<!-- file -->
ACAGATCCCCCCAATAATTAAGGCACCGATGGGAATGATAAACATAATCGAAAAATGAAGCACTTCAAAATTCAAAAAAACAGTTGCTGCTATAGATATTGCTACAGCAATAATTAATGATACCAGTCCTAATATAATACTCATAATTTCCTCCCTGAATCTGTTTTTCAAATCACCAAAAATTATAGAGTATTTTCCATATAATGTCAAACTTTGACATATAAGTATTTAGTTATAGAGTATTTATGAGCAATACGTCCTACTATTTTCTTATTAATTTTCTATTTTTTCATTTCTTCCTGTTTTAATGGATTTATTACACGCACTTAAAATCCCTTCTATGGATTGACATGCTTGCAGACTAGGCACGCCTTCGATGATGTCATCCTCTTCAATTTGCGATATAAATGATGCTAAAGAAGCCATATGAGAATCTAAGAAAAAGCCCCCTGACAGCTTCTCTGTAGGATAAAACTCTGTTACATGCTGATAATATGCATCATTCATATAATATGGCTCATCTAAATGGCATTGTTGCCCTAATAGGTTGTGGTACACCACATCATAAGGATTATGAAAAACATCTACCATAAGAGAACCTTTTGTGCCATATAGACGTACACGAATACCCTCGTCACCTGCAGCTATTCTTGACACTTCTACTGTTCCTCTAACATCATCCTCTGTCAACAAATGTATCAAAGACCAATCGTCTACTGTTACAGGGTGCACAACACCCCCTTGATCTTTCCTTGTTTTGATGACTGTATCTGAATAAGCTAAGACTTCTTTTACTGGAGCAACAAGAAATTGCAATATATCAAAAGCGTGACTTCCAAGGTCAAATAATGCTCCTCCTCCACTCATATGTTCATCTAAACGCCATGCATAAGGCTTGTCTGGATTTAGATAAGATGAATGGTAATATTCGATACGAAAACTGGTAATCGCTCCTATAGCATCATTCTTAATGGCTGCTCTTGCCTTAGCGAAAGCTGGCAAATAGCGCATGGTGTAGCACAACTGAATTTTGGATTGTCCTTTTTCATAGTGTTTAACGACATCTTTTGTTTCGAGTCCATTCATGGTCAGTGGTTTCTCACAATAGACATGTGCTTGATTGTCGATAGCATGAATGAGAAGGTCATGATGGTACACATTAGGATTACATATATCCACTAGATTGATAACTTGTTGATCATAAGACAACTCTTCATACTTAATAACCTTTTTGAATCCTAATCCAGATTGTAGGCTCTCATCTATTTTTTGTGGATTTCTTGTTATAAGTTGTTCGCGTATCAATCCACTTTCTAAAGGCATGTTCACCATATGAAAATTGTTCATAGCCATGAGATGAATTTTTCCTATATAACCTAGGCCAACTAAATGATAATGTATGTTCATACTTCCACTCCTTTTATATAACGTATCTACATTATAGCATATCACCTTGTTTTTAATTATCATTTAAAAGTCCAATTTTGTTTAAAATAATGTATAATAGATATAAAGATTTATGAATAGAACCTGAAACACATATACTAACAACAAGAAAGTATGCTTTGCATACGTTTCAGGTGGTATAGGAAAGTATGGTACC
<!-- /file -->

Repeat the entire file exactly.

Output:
ACAGATCCCCCCAATAATTAAGGCACCGATGGGAATGATAAACATAATCGAAAAATGAAGCACTTCAAAATTCAAAAAAACAGTTGCTGCTATAGATATTGCTACAGCAATAATTAATGATACCAGTCCTAATATAATACTCATAATTTCCTCCCTGAATCTGTTTTTCAAATCACCAAAAATTATAGAGTATTTTCCATATAATGTCAAACTTTGACATATAAGTATTTAGTTATAGAGTATTTATGAGCAATACGTCCTACTATTTTCTTATTAATTTTCTATTTTTTCATTTCTTCCTGTTTTAATGGATTTATTACACGCACTTAAAATCCCTTCTATGGATTGACATGCTTGCAGACTAGGCACGCCTTCGATGATGTCATCCTCTTCAATTTGCGATATAAATGATGCTAAAGAAGCCATATGAGAATCTAAGAAAAAGCCCCCTGACAGCTTCTCTGTAGGATAAAACTCTGTTACATGCTGATAATATGCATCATTCATATAATATGGCTCATCTAAATGGCATTGTTGCCCTAATAGGTTGTGGTACACCACATCATAAGGATTATGAAAAACATCTACCATAAGAGAACCTTTTGTGCCATATAGACGTACACGAATACCCTCGTCACCTGCAGCTATTCTTGACACTTCTACTGTTCCTCTAACATCATCCTCTGTCAACAAATGTATCAAAGACCAATCGTCTACTGTTACAGGGTGCACAACACCCCCTTGATCTTTCCTTGTTTTGATGACTGTATCTGAATAAGCTAAGACTTCTTTTACTGGAGCAACAAGAAATTGCAATATATCAAAAGCGTGACTTCCAAGGTCAAATAATGCTCCTCCTCCACTCATATGTTCATCTAAACGCCATGCATAAGGCTTGTCTGGATTTAGATAAGATGAATGGTAATATTCGATACGAAAACTGGTAATCGCTCCTATAGCATCATTCTTAATGGCTGCTCTTGCCTTAGCGAAAGCTGGCAAATAGCGCATGGTGTAGCACAACTGAATTTTGGATTGTCCTTTTTCATAGTGTTTAACGACATCTTTTGTTTCGAGTCCATTCATGGTCAGTGGTTTCTCACAATAGACATGTGCTTGATTGTCGATAGCATGAATGAGAAGGTCATGATGGTACACATTAGGATTACATATATCCACTAGATTGATAACTTGTTGATCATAAGACAACTCTTCATACTTAATAACCTTTTTGAATCCTAATCCAGATTGTAGGCTCTCATCTATTTTTTGTGGATTTCTTGTTATAAGTTGTTCGCGTATCAATCCACTTTCTAAAGGCATGTTCACCATATGAAAATTGTTCATAGCCATGAGATGAATTTTTCCTATATAACCTAGGCCAACTAAATGATAATGTATGTTCATACTTCCACTCCTTTTATATAACGTATCTACATTATAGCATATCACCTTGTTTTTAATTATCATTTAAAAGTCCAATTTTGTTTAAAATAATGTATAATAGATATAAAGATTTATGAATAGAACCTGAAACACATATACTAACAACAAGAAAGTATGCTTTGCATACGTTTCAGGTGGTATAGGAAAGTATGGTACC